It is worth noting that strict cultural and biomedical similarities can be identified among the Chinese Mawangdui type mummies, the mummies of the Song-and-Ming dynasties (the sticky rice soup sealed tombs), and the Korean mummies of Joseon dynasties. Even if the historical periods, the regions of excavation, and the structures of the graves varied, similarities in the mummification processes and funerary rituals are also highlighted. In this study, this statement is also confirmed by biological evidence. Independently from the way they are locally called, the East Asian mummies belong to the same group with a common cultural background.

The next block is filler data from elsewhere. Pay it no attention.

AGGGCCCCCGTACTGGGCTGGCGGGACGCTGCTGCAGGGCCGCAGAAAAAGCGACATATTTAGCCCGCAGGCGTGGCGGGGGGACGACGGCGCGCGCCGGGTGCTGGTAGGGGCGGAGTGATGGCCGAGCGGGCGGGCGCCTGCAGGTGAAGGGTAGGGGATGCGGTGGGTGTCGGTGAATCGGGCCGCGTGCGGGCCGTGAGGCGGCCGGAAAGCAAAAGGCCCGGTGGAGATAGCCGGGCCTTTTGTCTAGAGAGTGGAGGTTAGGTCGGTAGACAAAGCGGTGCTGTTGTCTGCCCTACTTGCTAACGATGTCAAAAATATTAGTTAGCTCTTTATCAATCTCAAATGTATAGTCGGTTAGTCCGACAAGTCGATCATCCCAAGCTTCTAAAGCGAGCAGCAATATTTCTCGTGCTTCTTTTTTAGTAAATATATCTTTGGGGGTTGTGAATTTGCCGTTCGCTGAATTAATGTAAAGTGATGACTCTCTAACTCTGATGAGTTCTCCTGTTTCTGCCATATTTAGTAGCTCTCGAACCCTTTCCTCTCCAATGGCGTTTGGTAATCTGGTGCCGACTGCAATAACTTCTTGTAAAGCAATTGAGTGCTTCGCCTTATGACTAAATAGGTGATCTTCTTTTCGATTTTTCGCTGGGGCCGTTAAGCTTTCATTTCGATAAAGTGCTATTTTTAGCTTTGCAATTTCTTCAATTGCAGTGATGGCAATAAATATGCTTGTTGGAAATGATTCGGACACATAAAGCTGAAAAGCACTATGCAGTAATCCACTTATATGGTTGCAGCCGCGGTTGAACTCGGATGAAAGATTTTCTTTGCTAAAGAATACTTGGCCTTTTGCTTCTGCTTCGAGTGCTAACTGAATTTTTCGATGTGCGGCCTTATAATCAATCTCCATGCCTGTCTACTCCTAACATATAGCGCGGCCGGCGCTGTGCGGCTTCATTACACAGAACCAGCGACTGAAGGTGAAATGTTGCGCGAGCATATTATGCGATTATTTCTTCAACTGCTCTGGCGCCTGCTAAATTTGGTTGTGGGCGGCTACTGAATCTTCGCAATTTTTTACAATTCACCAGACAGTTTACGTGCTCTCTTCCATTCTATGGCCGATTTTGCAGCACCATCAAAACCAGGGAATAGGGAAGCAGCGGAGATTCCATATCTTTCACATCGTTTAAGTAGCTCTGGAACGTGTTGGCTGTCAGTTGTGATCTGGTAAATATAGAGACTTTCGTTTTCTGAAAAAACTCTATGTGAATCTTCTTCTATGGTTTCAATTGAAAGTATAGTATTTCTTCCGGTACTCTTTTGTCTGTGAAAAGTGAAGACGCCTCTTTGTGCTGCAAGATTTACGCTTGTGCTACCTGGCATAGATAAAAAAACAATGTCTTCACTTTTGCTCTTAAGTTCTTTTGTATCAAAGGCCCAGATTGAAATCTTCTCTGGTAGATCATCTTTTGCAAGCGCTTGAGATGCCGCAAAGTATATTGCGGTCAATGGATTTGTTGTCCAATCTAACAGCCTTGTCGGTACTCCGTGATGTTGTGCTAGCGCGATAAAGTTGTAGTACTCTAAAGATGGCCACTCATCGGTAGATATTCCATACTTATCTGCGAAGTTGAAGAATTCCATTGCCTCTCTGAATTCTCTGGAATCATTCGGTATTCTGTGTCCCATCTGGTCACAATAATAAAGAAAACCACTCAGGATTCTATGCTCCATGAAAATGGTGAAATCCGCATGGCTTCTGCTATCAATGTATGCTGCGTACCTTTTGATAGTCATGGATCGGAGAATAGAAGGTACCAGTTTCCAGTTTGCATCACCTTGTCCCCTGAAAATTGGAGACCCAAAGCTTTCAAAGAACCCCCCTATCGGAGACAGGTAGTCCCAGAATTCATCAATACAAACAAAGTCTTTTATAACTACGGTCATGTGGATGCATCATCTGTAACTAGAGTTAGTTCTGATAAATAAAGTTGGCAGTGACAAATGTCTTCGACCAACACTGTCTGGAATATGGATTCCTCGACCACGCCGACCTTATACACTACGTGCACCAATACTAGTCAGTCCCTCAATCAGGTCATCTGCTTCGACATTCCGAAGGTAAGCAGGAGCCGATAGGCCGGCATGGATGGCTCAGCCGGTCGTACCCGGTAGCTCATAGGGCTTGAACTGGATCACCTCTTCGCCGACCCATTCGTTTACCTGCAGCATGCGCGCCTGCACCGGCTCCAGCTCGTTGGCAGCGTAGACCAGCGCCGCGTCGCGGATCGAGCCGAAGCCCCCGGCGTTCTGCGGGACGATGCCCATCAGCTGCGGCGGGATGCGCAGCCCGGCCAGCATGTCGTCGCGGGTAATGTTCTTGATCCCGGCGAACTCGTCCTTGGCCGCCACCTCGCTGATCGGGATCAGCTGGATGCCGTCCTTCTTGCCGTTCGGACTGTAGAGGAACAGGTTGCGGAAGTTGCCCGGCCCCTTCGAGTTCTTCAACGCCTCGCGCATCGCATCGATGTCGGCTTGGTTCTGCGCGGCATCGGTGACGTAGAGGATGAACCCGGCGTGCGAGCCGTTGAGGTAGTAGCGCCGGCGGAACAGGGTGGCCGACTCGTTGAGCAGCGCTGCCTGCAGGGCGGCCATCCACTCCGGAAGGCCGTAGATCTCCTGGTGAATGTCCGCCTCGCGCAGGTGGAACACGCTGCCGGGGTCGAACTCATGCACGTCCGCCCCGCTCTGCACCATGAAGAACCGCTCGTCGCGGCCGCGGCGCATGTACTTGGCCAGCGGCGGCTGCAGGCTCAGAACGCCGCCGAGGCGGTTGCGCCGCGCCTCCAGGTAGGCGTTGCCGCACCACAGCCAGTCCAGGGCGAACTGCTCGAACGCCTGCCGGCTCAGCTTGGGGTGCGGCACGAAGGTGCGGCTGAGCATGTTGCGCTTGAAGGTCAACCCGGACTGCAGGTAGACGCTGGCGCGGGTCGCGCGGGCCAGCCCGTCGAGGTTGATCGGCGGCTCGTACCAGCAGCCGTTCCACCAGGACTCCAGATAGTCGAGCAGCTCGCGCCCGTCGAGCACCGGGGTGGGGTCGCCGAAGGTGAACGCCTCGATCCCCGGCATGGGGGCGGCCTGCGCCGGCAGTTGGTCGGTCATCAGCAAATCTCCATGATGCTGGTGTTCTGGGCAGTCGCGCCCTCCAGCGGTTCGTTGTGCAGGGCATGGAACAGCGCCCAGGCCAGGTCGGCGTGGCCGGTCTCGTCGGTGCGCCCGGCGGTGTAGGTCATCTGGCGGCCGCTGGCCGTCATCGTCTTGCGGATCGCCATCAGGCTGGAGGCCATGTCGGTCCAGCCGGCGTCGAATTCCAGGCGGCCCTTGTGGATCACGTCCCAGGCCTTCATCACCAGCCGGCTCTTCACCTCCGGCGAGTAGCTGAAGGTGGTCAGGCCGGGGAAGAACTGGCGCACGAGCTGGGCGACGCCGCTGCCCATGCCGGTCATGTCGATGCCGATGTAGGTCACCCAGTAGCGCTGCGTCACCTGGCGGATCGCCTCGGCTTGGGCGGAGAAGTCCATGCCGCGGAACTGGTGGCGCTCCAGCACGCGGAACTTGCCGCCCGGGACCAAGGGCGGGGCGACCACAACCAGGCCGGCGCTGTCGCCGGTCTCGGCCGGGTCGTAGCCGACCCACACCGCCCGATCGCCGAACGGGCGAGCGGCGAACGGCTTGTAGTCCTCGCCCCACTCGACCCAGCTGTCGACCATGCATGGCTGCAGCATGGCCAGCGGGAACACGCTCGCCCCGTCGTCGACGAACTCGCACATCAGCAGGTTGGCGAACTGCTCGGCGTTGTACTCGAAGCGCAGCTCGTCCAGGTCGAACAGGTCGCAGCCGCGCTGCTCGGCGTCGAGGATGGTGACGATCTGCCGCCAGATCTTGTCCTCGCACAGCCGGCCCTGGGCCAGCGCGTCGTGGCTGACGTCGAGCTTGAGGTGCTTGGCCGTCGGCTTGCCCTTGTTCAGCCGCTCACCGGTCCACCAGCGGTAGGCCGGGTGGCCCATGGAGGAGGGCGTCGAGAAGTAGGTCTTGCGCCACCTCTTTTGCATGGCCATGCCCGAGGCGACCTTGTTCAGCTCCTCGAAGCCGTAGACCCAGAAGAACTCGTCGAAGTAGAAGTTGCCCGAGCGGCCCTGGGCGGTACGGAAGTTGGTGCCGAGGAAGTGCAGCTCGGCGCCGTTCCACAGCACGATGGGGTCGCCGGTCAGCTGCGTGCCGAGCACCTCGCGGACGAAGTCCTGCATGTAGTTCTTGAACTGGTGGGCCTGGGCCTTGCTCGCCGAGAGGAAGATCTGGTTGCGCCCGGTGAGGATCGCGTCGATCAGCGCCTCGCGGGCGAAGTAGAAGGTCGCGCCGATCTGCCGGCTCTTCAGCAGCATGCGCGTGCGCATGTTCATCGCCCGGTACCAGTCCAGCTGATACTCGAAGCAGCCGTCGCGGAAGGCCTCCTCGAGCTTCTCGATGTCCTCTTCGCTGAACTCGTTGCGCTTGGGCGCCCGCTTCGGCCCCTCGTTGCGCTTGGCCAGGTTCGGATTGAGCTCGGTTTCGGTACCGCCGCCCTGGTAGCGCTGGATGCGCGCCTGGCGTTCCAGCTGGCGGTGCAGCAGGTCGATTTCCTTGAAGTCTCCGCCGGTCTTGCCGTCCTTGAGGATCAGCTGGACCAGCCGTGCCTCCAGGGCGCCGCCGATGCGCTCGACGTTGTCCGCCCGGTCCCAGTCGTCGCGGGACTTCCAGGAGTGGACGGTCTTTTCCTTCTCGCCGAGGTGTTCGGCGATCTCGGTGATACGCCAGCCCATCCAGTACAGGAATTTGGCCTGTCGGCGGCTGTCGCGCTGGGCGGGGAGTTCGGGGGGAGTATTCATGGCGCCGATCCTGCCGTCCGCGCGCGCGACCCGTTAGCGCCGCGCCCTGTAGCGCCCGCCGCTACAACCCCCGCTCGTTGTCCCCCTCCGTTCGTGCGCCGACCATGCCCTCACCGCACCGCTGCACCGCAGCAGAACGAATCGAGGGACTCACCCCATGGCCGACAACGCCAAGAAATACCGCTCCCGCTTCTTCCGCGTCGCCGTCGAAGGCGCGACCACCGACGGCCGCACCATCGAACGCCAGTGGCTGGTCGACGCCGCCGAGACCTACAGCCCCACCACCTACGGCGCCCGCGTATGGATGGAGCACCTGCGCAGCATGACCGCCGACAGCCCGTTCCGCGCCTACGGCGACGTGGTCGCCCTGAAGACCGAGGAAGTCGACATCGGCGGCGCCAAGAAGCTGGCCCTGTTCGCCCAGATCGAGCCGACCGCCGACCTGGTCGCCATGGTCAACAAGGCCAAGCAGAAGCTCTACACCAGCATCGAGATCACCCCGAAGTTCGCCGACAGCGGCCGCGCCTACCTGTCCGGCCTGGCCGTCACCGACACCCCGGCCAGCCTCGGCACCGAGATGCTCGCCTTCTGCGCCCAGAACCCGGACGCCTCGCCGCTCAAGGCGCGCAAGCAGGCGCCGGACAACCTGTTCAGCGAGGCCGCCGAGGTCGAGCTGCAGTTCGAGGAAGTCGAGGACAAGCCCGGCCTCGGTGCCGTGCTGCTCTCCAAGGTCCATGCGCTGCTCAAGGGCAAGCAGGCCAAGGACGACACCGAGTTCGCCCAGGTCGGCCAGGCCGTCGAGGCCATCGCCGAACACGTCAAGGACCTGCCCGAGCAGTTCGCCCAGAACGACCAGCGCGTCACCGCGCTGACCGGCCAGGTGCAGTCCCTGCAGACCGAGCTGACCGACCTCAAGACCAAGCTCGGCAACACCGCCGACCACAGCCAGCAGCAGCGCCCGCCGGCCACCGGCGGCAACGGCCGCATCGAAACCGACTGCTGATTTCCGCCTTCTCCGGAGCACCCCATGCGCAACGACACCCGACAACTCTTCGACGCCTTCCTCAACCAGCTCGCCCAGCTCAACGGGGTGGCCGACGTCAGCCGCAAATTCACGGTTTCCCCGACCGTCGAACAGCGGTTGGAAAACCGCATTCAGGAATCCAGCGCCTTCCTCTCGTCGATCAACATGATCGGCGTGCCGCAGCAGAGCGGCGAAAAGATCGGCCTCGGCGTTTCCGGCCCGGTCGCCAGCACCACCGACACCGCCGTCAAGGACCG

Conflicts of Interest

The authors declare that they have no conflicts of interest.


This research was supported by Basic Science Research Program through the National Research Foundation of Korea (NRF) funded by the Ministry of Education (NRF-2017R1D1A1B03030127).